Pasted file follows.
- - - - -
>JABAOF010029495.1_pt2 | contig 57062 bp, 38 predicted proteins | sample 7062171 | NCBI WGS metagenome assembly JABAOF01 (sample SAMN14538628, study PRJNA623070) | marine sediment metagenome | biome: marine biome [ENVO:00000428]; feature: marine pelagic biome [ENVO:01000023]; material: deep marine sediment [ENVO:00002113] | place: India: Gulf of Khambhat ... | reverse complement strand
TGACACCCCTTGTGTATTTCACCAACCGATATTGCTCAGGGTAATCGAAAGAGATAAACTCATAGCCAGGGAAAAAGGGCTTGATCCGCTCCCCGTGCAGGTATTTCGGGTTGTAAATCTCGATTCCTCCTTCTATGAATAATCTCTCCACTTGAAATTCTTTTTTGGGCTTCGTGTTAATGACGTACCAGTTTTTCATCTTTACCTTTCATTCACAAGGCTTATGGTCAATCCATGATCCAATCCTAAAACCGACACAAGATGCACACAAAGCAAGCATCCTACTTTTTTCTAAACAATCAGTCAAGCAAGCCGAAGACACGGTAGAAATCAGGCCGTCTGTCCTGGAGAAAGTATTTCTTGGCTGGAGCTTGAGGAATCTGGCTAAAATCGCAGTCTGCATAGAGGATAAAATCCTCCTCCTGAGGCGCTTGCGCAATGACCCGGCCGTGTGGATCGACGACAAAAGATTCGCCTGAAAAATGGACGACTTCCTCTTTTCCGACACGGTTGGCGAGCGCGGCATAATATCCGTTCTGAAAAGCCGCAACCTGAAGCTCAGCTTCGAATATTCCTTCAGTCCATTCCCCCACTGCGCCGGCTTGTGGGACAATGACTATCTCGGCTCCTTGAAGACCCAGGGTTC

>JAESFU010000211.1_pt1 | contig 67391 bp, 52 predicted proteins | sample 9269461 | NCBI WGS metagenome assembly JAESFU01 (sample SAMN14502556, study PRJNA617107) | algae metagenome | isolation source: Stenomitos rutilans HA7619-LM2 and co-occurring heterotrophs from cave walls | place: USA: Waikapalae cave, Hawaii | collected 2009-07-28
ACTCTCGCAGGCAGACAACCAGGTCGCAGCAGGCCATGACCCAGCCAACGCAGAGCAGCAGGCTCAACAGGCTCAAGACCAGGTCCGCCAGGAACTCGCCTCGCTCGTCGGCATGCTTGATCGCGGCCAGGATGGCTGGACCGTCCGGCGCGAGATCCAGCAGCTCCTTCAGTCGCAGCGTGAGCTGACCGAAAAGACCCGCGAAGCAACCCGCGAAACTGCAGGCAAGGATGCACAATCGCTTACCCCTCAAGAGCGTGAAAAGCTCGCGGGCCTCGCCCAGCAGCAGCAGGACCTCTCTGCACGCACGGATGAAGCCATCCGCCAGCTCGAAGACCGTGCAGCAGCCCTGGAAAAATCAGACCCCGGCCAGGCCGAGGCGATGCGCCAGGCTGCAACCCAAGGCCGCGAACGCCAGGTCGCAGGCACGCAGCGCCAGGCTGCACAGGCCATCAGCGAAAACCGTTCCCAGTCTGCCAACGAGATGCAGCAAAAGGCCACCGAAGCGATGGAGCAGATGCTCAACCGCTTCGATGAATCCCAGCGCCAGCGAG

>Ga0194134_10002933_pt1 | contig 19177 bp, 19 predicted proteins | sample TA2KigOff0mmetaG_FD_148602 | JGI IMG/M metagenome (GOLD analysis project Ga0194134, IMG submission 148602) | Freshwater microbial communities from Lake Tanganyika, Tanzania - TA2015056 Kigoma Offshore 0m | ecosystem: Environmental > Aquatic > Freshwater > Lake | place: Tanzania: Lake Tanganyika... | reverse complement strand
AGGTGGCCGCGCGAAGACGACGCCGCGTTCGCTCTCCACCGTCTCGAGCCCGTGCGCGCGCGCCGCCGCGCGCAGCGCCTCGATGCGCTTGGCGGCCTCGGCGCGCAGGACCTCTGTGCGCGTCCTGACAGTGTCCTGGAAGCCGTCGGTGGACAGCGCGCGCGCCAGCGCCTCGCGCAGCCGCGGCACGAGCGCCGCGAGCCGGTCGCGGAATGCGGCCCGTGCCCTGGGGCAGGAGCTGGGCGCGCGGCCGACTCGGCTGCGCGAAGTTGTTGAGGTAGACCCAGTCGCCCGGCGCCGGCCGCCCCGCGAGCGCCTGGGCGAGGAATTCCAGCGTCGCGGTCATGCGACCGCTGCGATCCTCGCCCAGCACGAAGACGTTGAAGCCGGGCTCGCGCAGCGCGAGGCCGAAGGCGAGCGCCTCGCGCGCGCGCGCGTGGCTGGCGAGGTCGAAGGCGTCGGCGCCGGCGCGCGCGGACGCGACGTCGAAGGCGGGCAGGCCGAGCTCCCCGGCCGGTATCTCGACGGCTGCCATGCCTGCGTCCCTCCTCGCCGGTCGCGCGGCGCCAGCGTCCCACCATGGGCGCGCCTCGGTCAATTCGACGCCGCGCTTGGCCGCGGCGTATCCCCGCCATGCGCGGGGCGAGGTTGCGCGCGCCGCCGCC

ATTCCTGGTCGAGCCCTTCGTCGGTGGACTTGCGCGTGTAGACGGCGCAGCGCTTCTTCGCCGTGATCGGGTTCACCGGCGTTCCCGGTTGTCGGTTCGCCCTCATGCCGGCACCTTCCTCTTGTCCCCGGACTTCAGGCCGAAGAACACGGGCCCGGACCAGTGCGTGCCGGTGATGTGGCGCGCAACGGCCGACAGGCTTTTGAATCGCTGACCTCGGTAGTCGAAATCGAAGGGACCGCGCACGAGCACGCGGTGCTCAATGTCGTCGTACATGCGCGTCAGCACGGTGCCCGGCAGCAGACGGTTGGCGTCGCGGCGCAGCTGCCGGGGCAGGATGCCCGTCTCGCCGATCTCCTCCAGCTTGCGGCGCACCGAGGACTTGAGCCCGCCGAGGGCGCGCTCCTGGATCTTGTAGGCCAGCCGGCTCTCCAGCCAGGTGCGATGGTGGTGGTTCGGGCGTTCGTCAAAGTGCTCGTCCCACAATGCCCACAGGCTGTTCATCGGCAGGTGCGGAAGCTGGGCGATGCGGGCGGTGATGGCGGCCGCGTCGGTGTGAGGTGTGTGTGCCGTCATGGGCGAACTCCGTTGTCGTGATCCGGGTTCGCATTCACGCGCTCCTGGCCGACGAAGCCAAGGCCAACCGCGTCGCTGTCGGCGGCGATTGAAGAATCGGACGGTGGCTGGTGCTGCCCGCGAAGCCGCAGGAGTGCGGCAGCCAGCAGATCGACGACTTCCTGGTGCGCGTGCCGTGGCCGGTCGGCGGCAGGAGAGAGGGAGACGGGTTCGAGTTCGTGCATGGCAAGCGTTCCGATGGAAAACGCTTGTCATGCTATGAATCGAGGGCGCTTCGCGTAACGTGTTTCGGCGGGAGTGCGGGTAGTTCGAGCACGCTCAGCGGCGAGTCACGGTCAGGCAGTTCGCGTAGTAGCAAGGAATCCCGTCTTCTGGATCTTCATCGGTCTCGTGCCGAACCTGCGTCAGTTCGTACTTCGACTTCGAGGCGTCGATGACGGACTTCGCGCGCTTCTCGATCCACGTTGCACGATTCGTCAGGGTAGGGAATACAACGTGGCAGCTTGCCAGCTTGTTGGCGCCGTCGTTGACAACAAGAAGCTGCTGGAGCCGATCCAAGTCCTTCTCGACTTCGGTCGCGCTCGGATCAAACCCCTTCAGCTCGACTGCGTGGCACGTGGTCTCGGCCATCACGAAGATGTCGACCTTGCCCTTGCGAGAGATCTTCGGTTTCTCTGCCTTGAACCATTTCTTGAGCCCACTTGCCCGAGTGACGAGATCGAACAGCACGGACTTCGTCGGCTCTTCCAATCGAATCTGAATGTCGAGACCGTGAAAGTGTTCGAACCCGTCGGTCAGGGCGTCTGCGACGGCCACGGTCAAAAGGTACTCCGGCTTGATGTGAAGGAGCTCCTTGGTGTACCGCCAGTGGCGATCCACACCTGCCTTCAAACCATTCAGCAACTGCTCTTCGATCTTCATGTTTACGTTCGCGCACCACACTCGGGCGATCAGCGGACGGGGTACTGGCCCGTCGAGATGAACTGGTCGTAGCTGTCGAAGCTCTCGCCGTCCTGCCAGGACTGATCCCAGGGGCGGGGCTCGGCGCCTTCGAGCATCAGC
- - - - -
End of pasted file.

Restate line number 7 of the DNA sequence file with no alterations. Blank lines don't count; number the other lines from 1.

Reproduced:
ATTCCTGGTCGAGCCCTTCGTCGGTGGACTTGCGCGTGTAGACGGCGCAGCGCTTCTTCGCCGTGATCGGGTTCACCGGCGTTCCCGGTTGTCGGTTCGCCCTCATGCCGGCACCTTCCTCTTGTCCCCGGACTTCAGGCCGAAGAACACGGGCCCGGACCAGTGCGTGCCGGTGATGTGGCGCGCAACGGCCGACAGGCTTTTGAATCGCTGACCTCGGTAGTCGAAATCGAAGGGACCGCGCACGAGCACGCGGTGCTCAATGTCGTCGTACATGCGCGTCAGCACGGTGCCCGGCAGCAGACGGTTGGCGTCGCGGCGCAGCTGCCGGGGCAGGATGCCCGTCTCGCCGATCTCCTCCAGCTTGCGGCGCACCGAGGACTTGAGCCCGCCGAGGGCGCGCTCCTGGATCTTGTAGGCCAGCCGGCTCTCCAGCCAGGTGCGATGGTGGTGGTTCGGGCGTTCGTCAAAGTGCTCGTCCCACAATGCCCACAGGCTGTTCATCGGCAGGTGCGGAAGCTGGGCGATGCGGGCGGTGATGGCGGCCGCGTCGGTGTGAGGTGTGTGTGCCGTCATGGGCGAACTCCGTTGTCGTGATCCGGGTTCGCATTCACGCGCTCCTGGCCGACGAAGCCAAGGCCAACCGCGTCGCTGTCGGCGGCGATTGAAGAATCGGACGGTGGCTGGTGCTGCCCGCGAAGCCGCAGGAGTGCGGCAGCCAGCAGATCGACGACTTCCTGGTGCGCGTGCCGTGGCCGGTCGGCGGCAGGAGAGAGGGAGACGGGTTCGAGTTCGTGCATGGCAAGCGTTCCGATGGAAAACGCTTGTCATGCTATGAATCGAGGGCGCTTCGCGTAACGTGTTTCGGCGGGAGTGCGGGTAGTTCGAGCACGCTCAGCGGCGAGTCACGGTCAGGCAGTTCGCGTAGTAGCAAGGAATCCCGTCTTCTGGATCTTCATCGGTCTCGTGCCGAACCTGCGTCAGTTCGTACTTCGACTTCGAGGCGTCGATGACGGACTTCGCGCGCTTCTCGATCCACGTTGCACGATTCGTCAGGGTAGGGAATACAACGTGGCAGCTTGCCAGCTTGTTGGCGCCGTCGTTGACAACAAGAAGCTGCTGGAGCCGATCCAAGTCCTTCTCGACTTCGGTCGCGCTCGGATCAAACCCCTTCAGCTCGACTGCGTGGCACGTGGTCTCGGCCATCACGAAGATGTCGACCTTGCCCTTGCGAGAGATCTTCGGTTTCTCTGCCTTGAACCATTTCTTGAGCCCACTTGCCCGAGTGACGAGATCGAACAGCACGGACTTCGTCGGCTCTTCCAATCGAATCTGAATGTCGAGACCGTGAAAGTGTTCGAACCCGTCGGTCAGGGCGTCTGCGACGGCCACGGTCAAAAGGTACTCCGGCTTGATGTGAAGGAGCTCCTTGGTGTACCGCCAGTGGCGATCCACACCTGCCTTCAAACCATTCAGCAACTGCTCTTCGATCTTCATGTTTACGTTCGCGCACCACACTCGGGCGATCAGCGGACGGGGTACTGGCCCGTCGAGATGAACTGGTCGTAGCTGTCGAAGCTCTCGCCGTCCTGCCAGGACTGATCCCAGGGGCGGGGCTCGGCGCCTTCGAGCATCAGC